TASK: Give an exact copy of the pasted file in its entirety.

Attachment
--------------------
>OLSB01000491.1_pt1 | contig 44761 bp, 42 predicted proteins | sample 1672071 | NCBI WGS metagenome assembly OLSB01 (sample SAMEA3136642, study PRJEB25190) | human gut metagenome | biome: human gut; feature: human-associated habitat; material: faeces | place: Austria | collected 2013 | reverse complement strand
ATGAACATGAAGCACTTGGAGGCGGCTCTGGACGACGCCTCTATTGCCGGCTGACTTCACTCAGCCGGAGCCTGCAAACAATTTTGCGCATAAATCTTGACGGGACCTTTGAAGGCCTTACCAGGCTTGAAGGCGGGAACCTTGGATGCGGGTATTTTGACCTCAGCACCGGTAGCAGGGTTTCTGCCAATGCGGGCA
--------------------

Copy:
>OLSB01000491.1_pt1 | contig 44761 bp, 42 predicted proteins | sample 1672071 | NCBI WGS metagenome assembly OLSB01 (sample SAMEA3136642, study PRJEB25190) | human gut metagenome | biome: human gut; feature: human-associated habitat; material: faeces | place: Austria | collected 2013 | reverse complement strand
ATGAACATGAAGCACTTGGAGGCGGCTCTGGACGACGCCTCTATTGCCGGCTGACTTCACTCAGCCGGAGCCTGCAAACAATTTTGCGCATAAATCTTGACGGGACCTTTGAAGGCCTTACCAGGCTTGAAGGCGGGAACCTTGGATGCGGGTATTTTGACCTCAGCACCGGTAGCAGGGTTTCTGCCAATGCGGGCA